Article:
Overview of Therapeutic Hypothermia
Department of Neurology, Cedars-Sinai Medical Center, 8730 Alden Drive, Suite E-240, Los Angeles, CA, 90048, USA. Current Treatment Options in Neurology
(Impact Factor: 1.94).
09/2012; 14(6). DOI: 10.1007/s11940-012-0201-x
Therapeutic hypothermia has proven neuroprotective effects in global cerebral ischemia. Indications for hypothermia induction include cardiac arrest and neonatal asphyxia. The two general methods of induced hypothermia are either surface cooling or endovascular cooling. Hypothermia should be induced as early as possible to achieve maximum neuroprotection and edema blocking effect. Endovascular cooling has the benefit of shorter time to reach target temperature but catheter insertion requires expertise and training, which may be a barrier to widespread availability. The optimum method of cooling is yet to be determined but a multimodal approach is necessary to address three phases of cooling: induction, maintentance, and rewarm. Specifying core practitioners who are well-versed in established guidelines can help integrate the multidisciplinary team that is needed to successfully implement cooling protocols. Reducing shivering to make heat exchange more efficient with tighter temperature control enables quicker time to target temperature and avoids rewarming which can lead to inadvertent increase in intracranial pressure and cerebral edema. Promising applications but yet to be determined is whether hypothermia treatment can improve outcomes in acute ischemic stroke or traumatic brain injury.
Available from: Maurizio Calcagni
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ABSTRACT: Skin substitutes are increasingly produced in tissue engineering, but still the understanding of the physiological skin revascularization process is lacking. To study in vivo conditions we recently introduced a mouse model, in which we already characterized the angiogenic changes within the wound bed and the skin graft. The aim of this study was to identify the origination of the vasculature during skin graft revascularization in vivo and to track vessel development over time.
We created a crossover wild-type/GFP skin transplantation model, in which each animal carried the graft from the other strain. The preparation of the modified dorsal skin fold chamber including cross-over skin grafting was performed in male C57BL/6J wild-type mice (n=5) and C57BL/6-Tg(ACTB-EGFP)1O sb/J mice (n=5). Intravital microscopy in 12 areas of wild-type and GFP skin grafts was performed daily over a time period of 10 days.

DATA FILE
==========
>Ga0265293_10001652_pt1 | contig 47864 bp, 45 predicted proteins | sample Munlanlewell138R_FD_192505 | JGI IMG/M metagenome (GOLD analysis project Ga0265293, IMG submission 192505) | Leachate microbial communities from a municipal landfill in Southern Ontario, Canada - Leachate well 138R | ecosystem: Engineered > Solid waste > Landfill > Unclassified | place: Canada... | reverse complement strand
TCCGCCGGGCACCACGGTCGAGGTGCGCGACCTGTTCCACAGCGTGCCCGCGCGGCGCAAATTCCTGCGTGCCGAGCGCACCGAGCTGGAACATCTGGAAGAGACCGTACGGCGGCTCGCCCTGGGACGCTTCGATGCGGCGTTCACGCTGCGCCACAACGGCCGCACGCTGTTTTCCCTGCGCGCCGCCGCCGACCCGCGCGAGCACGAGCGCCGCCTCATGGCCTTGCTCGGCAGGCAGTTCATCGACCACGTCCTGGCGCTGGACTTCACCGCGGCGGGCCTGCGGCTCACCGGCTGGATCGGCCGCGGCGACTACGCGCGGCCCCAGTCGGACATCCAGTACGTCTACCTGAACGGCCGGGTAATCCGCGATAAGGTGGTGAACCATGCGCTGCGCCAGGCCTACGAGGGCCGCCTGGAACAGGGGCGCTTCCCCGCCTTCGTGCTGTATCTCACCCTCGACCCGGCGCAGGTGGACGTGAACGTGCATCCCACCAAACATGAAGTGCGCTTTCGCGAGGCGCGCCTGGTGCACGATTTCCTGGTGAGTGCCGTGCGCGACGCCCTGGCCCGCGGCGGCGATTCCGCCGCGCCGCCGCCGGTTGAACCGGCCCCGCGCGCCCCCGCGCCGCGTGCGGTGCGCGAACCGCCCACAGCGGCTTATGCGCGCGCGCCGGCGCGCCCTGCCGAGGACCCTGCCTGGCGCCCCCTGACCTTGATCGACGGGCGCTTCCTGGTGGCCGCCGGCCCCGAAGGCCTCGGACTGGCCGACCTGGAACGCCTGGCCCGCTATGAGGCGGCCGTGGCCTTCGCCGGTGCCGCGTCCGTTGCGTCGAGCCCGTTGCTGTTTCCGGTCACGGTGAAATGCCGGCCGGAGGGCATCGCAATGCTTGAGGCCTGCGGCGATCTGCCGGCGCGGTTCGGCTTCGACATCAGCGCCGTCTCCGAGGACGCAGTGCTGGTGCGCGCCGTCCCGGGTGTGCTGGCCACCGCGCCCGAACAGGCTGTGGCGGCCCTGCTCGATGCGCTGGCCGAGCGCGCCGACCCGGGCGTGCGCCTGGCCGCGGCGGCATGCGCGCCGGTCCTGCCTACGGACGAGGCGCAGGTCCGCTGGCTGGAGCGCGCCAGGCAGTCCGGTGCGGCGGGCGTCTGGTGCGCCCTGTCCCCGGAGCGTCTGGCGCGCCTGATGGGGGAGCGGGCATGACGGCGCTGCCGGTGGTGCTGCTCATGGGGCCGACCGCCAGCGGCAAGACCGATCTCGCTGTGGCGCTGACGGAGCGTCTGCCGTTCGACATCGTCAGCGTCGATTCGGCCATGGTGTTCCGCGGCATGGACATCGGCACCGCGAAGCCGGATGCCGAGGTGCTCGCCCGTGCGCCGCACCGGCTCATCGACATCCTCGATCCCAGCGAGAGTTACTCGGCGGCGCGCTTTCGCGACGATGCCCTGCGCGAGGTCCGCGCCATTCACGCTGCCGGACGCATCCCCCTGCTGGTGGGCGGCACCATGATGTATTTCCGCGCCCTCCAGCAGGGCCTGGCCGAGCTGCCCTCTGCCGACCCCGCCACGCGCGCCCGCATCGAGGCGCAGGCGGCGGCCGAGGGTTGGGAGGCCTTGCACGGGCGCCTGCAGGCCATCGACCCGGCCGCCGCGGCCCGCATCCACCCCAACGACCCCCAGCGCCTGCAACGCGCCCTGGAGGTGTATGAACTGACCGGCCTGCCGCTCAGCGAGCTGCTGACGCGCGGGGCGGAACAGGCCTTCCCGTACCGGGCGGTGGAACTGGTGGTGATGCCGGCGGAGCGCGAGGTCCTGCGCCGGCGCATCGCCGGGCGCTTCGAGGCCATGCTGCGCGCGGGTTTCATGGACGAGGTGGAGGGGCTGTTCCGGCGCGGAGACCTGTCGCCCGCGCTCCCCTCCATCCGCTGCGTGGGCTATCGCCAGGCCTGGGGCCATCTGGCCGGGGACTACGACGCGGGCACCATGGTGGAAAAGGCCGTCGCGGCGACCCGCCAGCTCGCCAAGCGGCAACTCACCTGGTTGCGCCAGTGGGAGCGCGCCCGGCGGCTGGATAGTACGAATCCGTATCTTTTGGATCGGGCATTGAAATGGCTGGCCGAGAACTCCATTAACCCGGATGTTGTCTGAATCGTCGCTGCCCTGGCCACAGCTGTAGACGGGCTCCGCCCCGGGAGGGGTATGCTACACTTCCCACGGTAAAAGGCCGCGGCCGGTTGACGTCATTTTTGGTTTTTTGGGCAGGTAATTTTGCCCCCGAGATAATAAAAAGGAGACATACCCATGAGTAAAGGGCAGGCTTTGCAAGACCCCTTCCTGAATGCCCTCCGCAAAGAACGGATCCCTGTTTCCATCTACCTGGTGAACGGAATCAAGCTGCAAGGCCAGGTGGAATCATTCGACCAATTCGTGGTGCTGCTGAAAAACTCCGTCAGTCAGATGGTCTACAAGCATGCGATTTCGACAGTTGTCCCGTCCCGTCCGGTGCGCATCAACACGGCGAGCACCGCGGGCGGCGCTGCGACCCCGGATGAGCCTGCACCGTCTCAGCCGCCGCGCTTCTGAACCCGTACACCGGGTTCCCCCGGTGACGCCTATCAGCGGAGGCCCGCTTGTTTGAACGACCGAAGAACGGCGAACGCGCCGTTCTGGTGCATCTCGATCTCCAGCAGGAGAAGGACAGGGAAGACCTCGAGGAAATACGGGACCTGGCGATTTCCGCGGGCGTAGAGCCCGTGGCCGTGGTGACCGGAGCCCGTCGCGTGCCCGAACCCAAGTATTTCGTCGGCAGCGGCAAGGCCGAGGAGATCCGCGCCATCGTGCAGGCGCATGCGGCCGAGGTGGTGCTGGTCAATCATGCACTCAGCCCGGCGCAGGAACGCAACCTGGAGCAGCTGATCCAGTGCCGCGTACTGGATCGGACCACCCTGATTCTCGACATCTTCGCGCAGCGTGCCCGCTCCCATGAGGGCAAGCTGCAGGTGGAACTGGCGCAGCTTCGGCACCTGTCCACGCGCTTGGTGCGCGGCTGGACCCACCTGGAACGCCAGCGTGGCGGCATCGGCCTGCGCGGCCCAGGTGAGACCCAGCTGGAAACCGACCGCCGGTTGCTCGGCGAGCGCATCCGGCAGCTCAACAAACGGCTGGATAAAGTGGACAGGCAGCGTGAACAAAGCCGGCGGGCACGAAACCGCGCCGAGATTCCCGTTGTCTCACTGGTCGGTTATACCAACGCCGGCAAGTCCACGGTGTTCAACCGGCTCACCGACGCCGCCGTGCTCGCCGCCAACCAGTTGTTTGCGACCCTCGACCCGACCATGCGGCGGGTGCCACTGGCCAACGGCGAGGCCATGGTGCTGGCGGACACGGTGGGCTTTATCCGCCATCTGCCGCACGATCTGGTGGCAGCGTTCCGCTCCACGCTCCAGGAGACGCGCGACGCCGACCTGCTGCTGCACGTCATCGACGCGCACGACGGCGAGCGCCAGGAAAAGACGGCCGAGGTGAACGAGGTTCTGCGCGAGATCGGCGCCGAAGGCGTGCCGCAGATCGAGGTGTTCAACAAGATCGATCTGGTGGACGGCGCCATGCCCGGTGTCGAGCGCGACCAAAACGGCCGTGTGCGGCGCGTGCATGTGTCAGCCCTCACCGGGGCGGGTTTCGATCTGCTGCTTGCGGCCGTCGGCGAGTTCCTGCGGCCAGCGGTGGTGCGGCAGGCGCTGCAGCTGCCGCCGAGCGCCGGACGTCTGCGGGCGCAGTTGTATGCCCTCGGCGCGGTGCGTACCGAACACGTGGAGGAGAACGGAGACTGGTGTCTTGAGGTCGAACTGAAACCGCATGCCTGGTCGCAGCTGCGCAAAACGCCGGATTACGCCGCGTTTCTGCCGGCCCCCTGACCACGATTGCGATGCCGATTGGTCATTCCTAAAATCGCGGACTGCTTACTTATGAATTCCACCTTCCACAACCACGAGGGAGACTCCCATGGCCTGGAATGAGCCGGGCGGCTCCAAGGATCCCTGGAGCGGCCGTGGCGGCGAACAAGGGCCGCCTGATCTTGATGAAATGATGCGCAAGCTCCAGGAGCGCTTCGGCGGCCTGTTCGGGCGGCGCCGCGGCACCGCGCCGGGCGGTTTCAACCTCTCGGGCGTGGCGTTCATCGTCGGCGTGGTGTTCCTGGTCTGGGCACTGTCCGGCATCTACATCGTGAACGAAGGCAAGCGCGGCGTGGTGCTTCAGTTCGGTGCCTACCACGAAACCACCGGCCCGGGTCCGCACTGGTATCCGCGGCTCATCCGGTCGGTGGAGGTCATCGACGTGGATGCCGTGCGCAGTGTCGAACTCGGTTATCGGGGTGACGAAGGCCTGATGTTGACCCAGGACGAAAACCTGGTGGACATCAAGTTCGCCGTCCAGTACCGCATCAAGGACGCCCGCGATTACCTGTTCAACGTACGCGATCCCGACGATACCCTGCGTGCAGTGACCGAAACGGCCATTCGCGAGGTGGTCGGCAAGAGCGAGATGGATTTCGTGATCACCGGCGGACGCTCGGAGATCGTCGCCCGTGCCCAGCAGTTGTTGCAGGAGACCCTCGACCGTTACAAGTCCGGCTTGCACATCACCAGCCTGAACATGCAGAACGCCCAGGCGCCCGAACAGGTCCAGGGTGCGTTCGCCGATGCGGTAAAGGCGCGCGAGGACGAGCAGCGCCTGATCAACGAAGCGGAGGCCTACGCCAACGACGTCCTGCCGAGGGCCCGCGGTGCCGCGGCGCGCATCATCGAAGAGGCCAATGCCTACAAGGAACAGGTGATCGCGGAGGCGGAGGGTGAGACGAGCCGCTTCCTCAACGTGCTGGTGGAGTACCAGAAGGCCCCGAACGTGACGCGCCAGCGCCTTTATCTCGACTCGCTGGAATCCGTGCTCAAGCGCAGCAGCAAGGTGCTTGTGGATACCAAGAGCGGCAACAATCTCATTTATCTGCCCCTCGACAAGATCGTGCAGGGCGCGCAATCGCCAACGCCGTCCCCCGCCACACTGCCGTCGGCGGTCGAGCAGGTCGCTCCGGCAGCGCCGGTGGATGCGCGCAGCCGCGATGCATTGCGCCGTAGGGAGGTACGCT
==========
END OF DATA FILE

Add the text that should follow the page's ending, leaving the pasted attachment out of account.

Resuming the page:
Graft reperfusion started after 48-72 h. After reperfusion GFP-positive structures from the wound bed were visible in the graft capillaries with the highest density in the center of the graft. Overall, we observed a replacement of existing graft capillaries with vessels from the wound bed in 68% of the vessels. Of note, vessel replacement occurred in almost 100% of graft vessels in the periphery. Additionally, vessels within the graft showed a temporary angiogenic response between days 3-8, which originated predominantly from the autochthonous graft vasculature, but also contained already grown-in vessels from the wound bed.
These in vivo data indicate an early in-growth of angiogenic bed vessels into the existing vascular channels of the graft and subsequent centripetal replacement. Additionally we observed a temporary angiogenic response of the autochthonous capillaries of the skin graft with contribution from bed vessels. These findings further support the theory that sprouting angiogenesis from the wound bed in combination with the replacement of existing graft vessels are the key factors in skin graft taking. Thus, manufacturing of skin substitutes should be aimed at providing pre-formed vascular channels within the construct to improve vascularization.